Hello, still with me? I’m delighted. I wonder how many people I lost yesterday with my biblical quote. This journey you are going to take is not a religious one. Dare I say it, it goes far deeper than that. You may be wondering how one can go deeper than religion, but it’s possible, as I will show you. However regardless of its source the quote was on to something. Something very important.
I have to take you in increments towards a new understanding of the world. This is more, much more, than simply a new hope, because this understanding has absolutely practical qualities. It’s not just an intellectual appreciation of our origins, or our purpose, or of some other currently unfathomable or contentious aspect of human existence. With this understanding you can do things, quite extraordinary things, that you can’t do now.
For today’s step on the journey towards this understanding I have a short story for you. The story is simply meant to plant a small seed. Just let the story rest in your head, don’t try to find any deep inner meaning in it. It should just lay there, passive. In due course we will water it and you will find it’s significance, but for now we are just preparing the ground.
The Nama village had not had proper rain for two years. As a result the crops had been meagre, the animals had too little to graze on, and now the well was running dry. The villagers were becoming desperate as another season without rain would likely spell the end of their community, and for many possibly their lives as well. The village chief had done all he could. He had instructed the people to perform the traditional rituals to bring rain, and he had collected the whole village together on several occasions to perform the rituals in unison to try to amplify their effect. Still the rains failed to come.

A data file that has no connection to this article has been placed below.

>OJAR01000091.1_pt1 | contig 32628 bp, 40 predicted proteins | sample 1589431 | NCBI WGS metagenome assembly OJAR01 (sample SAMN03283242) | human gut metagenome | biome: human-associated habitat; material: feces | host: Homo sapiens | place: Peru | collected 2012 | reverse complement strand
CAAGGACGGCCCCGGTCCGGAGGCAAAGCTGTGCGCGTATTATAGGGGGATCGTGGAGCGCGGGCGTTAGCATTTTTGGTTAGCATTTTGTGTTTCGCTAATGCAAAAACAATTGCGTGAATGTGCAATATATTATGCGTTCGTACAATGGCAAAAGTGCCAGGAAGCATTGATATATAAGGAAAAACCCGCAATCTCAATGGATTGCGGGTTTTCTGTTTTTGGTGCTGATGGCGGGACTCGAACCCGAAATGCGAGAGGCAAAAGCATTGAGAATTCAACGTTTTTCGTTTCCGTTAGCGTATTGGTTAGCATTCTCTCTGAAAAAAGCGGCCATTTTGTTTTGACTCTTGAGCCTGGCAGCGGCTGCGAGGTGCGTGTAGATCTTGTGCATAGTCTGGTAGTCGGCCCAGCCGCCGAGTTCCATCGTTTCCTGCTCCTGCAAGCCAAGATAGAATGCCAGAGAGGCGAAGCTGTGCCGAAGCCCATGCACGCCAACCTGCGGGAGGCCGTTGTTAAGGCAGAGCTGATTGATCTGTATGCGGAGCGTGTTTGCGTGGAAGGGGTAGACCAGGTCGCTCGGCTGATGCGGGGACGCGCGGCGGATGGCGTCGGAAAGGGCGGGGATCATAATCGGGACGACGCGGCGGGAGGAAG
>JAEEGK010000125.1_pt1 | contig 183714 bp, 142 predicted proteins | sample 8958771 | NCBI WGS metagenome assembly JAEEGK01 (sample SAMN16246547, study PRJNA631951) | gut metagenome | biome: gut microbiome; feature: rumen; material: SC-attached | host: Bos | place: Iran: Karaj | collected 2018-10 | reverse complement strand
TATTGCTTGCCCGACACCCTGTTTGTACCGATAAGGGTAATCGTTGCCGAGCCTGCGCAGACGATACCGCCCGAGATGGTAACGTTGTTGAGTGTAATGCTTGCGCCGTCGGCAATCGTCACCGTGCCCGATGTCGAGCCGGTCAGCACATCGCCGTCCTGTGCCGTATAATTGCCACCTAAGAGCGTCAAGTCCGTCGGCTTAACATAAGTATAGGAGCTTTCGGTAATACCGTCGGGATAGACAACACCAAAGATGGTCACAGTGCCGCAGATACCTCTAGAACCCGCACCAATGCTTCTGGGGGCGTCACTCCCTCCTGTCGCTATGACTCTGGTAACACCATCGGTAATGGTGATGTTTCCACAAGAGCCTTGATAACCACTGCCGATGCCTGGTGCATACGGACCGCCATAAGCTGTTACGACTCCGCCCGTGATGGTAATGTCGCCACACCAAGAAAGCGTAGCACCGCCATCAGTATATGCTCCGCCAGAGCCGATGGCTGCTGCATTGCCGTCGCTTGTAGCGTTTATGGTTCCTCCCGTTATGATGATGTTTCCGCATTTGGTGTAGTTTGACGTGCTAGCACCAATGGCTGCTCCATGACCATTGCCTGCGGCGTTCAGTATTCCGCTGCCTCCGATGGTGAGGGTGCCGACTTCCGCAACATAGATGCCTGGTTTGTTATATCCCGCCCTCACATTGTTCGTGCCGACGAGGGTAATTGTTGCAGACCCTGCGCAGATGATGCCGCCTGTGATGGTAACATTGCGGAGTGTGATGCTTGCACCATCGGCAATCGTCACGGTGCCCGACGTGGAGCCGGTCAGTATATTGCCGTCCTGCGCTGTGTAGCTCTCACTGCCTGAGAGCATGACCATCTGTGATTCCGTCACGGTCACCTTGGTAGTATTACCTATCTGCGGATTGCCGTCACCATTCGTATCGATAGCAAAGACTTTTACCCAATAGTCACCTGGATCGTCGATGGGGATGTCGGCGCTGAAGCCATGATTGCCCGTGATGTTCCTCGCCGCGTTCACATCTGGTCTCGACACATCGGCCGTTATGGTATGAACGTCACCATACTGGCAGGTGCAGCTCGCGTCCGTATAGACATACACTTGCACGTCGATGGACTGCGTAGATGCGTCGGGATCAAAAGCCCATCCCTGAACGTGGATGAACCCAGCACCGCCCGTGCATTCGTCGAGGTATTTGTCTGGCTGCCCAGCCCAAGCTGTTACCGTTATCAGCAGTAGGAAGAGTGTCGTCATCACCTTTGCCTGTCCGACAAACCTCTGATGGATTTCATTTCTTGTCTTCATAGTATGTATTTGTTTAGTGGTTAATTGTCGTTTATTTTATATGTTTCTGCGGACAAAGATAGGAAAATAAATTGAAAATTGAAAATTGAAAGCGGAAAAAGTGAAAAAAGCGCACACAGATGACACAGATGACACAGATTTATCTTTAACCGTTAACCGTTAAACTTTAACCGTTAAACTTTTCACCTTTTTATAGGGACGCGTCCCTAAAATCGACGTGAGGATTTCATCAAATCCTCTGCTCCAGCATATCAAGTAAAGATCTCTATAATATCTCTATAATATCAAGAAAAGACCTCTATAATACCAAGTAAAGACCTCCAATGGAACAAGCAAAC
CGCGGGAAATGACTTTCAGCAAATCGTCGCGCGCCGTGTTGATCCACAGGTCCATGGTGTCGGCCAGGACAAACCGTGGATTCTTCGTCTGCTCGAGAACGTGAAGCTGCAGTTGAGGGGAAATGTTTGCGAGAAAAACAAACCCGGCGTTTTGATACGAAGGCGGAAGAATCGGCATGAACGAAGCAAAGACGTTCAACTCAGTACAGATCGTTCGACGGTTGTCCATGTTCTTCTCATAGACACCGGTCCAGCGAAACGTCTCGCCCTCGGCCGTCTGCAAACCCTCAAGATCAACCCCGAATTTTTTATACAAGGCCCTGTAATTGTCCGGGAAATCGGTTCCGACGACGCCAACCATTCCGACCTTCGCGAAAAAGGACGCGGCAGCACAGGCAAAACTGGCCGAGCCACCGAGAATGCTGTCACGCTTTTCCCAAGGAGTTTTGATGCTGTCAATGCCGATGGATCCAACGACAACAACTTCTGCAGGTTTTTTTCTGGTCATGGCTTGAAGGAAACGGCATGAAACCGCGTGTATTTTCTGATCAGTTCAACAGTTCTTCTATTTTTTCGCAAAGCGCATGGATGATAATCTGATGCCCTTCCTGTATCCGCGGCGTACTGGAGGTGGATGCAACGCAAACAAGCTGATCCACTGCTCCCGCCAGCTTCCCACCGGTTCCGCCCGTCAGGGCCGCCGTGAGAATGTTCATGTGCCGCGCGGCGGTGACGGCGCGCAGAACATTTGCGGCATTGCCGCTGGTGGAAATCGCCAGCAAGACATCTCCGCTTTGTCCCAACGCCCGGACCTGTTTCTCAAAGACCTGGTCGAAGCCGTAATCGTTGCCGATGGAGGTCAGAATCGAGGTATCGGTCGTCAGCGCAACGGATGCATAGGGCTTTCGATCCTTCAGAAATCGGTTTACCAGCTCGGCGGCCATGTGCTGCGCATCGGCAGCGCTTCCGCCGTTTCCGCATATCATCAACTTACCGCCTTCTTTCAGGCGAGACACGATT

As despondency and resignation took hold, one villager held to hope. He had heard about a powerful witch doctor who he felt could solve the village’s problem. He asked the chief’s permission to seek out this witch doctor and bring him back to the village. This was a bold step since if the chief gave the go ahead he would be admitting to the villagers that he had failed them. Furthermore, in approving this action his credibility would then lie in the ability of an unknown witch doctor to bring rain. However the chief agreed, and even allowed the villager a ration of provisions to take on his journey.
Five weeks later the villager returned with the witch doctor and introduced him to the chief. The chief asked the witch doctor to bring rain to the village. The witch doctor wanted to know what the villagers had done to try to bring rain, and the chief told him about the rituals they had performed. When the chief had finished explaining, the witch doctor remained silent. The chief didn’t know what to do with the silence, and so asked the witch doctor’s price for helping to bring rain. Still the witch doctor remained silent, his gaze fixed on the chief.
Finally the witch doctor spoke. “You ask my price, but there is nothing you could give me that I have not already got.”
There was another long silence.
“You are weak,” said the witch doctor, and he turned from the chief and started to walk away.
“But what about the rain?” the chief called after him in desperation.
“It is done, two days time,” replied the witch doctor without turning and still walking away.
Two days later the rain started.